So I ask you today: How many ghosts are going to be around your bed when your time comes?

You invested a lot in your education. And people have invested in you. And let me tell you, the world needs your talents. Man, does it ever.

I just got back from Africa like two days ago, so I am rambling with a jetlag. I just got back from South Africa, it’s a beautiful country, but there are places with terrible poverty that need help. And Africa is just the tip of the iceberg. The Middle East needs your help. Japan needs your help. Alabama needs your help. Tennessee need your help. Louisiana needs your help. Philadelphia needs your help.

The world needs a lot—and we need it from you, the young people.

So you got to get out there. You got to give it everything you’ve got—whether it’s your time, your talent, your prayers, or your treasures.

Because remember this: You’ll never see a U-haul behind a hearse. You can’t take it with you. The Egyptians tried it—and all they got was robbed!

So the question: What are you going to do with what you have? And I’m not talking how much you have.

 

Some of you are business majors. Some of you are theologians, nurses, sociologists. Some of you have money. Some of you have patience. Some of you have kindness. Some of you have love. Some of you have the gift of long-suffering.

Whatever it is… whatever your gift is. What are you going to do with what you have?

Now here’s my last point about failure:

Sometimes it’s the best way to figure out where you’re going. Your life will never be a straight path.

I began at Fordham University as a pre-med student. I took a course called “Cardiac Morphogenesis.” I couldn’t it, I couldn’t say it… and I couldn’t pass it.

Then I decided to go pre-law. Then journalism. And with no academic focus, my grades took off in their own direction: down.

I was a 1.8 GPA one semester, and the university very politely suggested that it might be better to take some time off.

I was 20 years old, I was at my lowest point.

 

And then one day—and I remember the exact day: March 27th, 1975—I was helping my mother in her beauty shop; my mother owned a beauty shop up in Mount Vernon.

There was this older woman who was considered one of the elders in the town, I didn’t know her personally but I was looking in the mirror. And every time I looked to the mirror I could see her behind me and she was staring at me.

Every time I looked at her she kept giving me these strange looks. She finally took the drier off her head and said something to me I’ll never forget:

First of all, she said, somebody give me a piece of paper. Give me a piece of paper. She said “Young boy, I have a spiritual prophecy: you are going to travel the world and speak to millions of people.”

Like a wise-ass, I’m thinking to myself: “Does she got anything in that crystal ball about me getting back to college in the fall?”

But maybe she was on to something. Because later that summer, while working as a counselor at a YMCA camp in Connecticut, we put on a talent show for the campers.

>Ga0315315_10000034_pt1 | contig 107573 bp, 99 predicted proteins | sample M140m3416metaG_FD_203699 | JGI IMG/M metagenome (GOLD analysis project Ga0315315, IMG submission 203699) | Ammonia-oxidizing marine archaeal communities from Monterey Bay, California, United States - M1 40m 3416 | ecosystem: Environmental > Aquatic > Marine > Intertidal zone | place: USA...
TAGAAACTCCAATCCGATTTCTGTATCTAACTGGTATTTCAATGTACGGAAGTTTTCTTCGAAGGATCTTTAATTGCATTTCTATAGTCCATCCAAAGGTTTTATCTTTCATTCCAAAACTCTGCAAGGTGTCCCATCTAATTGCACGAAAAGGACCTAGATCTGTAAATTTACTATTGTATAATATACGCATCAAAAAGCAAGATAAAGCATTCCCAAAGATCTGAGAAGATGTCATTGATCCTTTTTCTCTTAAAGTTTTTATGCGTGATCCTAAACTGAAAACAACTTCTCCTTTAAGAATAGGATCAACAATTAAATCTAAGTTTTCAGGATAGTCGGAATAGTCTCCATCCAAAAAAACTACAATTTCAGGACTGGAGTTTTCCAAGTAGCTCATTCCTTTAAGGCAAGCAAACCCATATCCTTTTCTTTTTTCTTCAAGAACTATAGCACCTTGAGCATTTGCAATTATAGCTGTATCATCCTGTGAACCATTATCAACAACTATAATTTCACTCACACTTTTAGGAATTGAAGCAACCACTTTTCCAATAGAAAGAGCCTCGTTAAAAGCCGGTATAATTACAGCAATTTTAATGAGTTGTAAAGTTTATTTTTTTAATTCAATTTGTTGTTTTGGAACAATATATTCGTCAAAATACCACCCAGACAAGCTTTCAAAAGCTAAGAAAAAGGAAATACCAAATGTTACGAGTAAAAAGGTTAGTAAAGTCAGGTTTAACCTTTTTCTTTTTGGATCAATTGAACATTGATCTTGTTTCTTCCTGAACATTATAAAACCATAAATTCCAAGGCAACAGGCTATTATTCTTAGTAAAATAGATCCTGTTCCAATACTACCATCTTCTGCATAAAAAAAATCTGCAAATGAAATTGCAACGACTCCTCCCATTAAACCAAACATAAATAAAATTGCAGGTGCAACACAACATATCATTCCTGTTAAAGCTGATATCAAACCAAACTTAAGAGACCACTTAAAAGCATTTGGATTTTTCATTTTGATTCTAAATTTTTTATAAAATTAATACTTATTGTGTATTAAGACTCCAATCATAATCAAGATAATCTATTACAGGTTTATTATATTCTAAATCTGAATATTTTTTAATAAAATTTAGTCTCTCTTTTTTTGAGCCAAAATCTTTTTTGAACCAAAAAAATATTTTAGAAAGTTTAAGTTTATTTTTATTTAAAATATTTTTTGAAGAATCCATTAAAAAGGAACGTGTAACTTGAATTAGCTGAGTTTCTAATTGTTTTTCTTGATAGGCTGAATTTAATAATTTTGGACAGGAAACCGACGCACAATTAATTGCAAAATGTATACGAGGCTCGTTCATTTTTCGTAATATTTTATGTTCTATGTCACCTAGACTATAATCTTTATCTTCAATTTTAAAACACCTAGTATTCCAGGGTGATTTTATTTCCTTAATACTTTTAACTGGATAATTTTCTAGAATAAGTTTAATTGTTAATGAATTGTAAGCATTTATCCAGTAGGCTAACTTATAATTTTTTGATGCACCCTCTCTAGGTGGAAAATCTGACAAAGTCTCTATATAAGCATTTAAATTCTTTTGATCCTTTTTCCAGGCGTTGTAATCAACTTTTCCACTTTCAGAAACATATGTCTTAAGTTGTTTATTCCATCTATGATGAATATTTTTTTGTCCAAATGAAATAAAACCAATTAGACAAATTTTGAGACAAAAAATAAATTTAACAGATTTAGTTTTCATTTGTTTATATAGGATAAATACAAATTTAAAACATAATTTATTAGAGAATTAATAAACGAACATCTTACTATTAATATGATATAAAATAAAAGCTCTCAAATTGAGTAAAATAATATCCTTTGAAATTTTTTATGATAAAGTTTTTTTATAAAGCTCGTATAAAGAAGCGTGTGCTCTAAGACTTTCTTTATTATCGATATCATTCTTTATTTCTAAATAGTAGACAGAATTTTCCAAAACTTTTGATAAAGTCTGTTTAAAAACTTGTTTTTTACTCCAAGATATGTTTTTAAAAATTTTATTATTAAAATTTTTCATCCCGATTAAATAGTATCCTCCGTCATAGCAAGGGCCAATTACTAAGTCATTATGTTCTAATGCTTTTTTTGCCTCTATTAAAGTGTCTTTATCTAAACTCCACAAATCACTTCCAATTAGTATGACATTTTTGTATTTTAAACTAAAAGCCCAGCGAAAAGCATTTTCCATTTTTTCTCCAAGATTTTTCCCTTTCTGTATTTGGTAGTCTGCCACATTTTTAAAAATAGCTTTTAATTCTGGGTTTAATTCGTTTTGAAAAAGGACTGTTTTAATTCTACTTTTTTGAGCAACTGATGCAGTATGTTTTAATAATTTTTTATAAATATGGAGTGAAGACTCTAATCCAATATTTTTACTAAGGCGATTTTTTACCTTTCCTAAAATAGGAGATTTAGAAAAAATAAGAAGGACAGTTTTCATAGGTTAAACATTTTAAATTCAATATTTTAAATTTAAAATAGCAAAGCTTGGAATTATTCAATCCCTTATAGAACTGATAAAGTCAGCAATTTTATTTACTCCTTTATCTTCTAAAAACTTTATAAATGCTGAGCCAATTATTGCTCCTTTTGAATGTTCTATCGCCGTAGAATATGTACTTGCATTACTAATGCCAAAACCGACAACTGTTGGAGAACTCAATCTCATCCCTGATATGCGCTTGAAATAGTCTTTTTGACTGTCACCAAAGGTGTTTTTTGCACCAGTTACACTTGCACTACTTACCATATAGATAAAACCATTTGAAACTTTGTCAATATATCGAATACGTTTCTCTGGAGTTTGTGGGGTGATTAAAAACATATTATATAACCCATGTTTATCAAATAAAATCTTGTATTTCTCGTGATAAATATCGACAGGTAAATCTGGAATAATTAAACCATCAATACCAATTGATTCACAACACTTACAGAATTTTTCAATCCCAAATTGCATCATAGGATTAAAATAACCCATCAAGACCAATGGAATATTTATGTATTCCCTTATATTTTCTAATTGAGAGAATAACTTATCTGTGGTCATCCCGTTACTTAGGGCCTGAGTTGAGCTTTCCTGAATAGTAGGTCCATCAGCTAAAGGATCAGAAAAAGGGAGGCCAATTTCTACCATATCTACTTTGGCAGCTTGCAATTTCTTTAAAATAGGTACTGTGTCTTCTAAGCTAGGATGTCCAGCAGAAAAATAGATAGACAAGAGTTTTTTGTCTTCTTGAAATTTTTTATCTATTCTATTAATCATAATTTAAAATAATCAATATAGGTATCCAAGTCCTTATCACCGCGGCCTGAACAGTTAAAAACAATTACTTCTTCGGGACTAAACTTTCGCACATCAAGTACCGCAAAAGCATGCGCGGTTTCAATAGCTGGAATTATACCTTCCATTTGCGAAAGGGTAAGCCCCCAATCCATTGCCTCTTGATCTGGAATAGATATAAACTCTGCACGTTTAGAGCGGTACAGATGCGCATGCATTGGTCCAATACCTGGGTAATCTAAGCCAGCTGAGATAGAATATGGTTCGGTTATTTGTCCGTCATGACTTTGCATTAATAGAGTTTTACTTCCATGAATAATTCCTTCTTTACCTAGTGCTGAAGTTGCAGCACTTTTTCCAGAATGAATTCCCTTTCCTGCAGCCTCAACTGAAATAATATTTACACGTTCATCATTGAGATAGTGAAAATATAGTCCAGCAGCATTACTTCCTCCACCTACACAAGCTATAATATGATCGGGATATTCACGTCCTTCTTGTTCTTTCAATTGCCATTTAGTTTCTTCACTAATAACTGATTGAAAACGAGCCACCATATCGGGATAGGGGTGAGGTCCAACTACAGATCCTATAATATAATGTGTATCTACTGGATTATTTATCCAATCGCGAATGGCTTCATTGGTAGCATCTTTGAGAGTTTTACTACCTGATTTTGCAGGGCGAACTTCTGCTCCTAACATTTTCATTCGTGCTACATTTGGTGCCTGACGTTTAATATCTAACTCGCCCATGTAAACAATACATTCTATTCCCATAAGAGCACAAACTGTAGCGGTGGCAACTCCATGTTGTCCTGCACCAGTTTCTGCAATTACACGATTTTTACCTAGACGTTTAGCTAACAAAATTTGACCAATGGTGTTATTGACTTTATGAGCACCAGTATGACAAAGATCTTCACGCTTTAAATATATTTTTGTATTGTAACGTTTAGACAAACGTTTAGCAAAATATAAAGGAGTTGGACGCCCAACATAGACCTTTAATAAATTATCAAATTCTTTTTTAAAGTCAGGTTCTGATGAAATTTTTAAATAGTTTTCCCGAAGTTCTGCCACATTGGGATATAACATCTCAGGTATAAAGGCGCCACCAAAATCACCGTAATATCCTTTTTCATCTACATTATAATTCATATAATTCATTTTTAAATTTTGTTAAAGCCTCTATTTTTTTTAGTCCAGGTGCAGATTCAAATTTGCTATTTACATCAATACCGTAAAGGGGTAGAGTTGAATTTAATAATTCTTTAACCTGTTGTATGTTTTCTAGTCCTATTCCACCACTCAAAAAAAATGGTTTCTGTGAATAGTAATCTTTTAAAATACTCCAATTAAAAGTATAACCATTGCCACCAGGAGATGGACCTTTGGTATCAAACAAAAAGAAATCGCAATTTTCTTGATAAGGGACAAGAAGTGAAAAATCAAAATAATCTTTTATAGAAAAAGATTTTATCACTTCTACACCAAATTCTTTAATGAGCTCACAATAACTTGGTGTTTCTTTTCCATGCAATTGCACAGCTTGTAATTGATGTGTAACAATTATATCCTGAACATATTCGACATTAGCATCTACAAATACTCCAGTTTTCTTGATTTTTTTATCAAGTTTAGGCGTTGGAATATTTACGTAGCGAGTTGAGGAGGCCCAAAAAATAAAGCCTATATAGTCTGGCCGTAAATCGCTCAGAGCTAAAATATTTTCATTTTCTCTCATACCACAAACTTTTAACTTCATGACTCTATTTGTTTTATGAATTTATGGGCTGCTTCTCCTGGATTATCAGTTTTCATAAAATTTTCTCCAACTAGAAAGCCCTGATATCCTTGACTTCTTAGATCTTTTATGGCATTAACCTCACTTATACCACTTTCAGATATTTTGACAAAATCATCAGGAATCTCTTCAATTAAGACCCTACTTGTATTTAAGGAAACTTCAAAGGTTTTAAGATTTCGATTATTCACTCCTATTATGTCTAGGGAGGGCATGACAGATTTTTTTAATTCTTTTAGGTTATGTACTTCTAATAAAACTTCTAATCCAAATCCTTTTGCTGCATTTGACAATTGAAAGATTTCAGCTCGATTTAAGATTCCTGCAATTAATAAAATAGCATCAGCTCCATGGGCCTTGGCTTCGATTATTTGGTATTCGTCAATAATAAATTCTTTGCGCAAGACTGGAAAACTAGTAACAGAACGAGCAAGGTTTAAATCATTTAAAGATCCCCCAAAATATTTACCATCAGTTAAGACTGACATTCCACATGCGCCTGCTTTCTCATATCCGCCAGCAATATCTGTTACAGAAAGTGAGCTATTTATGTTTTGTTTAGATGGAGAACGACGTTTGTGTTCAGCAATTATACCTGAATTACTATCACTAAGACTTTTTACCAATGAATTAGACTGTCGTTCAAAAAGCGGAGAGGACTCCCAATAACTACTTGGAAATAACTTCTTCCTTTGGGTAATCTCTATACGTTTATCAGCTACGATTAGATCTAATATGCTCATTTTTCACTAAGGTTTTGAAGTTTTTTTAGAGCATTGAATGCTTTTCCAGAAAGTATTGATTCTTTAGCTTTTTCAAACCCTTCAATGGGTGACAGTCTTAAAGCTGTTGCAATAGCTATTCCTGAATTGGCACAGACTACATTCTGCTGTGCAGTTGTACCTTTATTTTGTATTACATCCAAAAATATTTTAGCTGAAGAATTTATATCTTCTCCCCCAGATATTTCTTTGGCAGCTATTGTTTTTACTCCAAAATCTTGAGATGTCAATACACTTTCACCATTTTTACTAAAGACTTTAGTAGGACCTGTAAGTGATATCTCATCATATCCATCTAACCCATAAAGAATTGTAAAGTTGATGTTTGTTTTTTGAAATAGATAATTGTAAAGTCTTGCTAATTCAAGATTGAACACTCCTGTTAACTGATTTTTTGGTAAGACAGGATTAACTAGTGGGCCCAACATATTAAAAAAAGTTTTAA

After the show, another counselor came up to me and asked: “Have you ever thought of acting? You should. You’re good at that.”

When I got back to Fordham that fall I changed my major once again —for the last time.

 

And in the years that followed—just as that woman prophesied, I have traveled the world and I have spoken to millions of people through my movies.

Millions who—up ‘till today—I couldn’t see while I was talking to them.

But I do see you today. And I’m encouraged by what I see. I’m strengthened by what I see. I love what I see.

One more page, then I will shut up.

Let me conclude with one final point.

Many years ago I did this movie called Philadelphia. We actually filmed some scenes right here on campus.

Philadelphia came out in 1993, when most of you were probably still crawling around in diapers. Some of the professors, too.

But it’s a good movie. Rent it on Netflix. I get 23 cents every time you do. Tell your friends, too!

 

It’s about a man, played by Tom Hanks, who’s fired from his law firm because he has AIDS. He wants to sue the firm, but no one’s willing to represent him until a homophobic, ambulance-chasing lawyer—played by yours truly—takes on the case.

In a way, if you watch the movie, you’ll see everything I’m talking about today.

You’ll see what I mean about taking risks or being willing to fail.

Because taking risks is not just about going for a job. It’s also about knowing what you know and what you don’t know. It’s about being open to people and to ideas.

Over the course of the film, the character I play begins to take small steps, small risks. He very very very slowly begins to overcomes his fears, and I feel ultimately his heart becomes flooded with love.

And I can’t think of a better message as we send you off today.

To not only take risks, but to be open to life.

To accept new views and to be open to new opinions.

 

To be willing to speak at a commencement at one of the country’s best universities… even though you’re scared stiff.

While it may be frightening, it will also be rewarding.

Because the chances you take… the people you meet… the people you love…the faith that you have—that’s what’s going to define your life.

So members of the class of 2011: This is your mission:

When you leave the friendly confines of Philly: Never be discouraged. Never hold back. Give everything you’ve got.

And when you fall throughout life and maybe even tonight after a few too many glasses of champagne, remember this: fall forward.

Congratulations, I love you, God bless you, I respect you.

Leave a Comment

Your email address will not be published. Required fields are marked *

Scroll to Top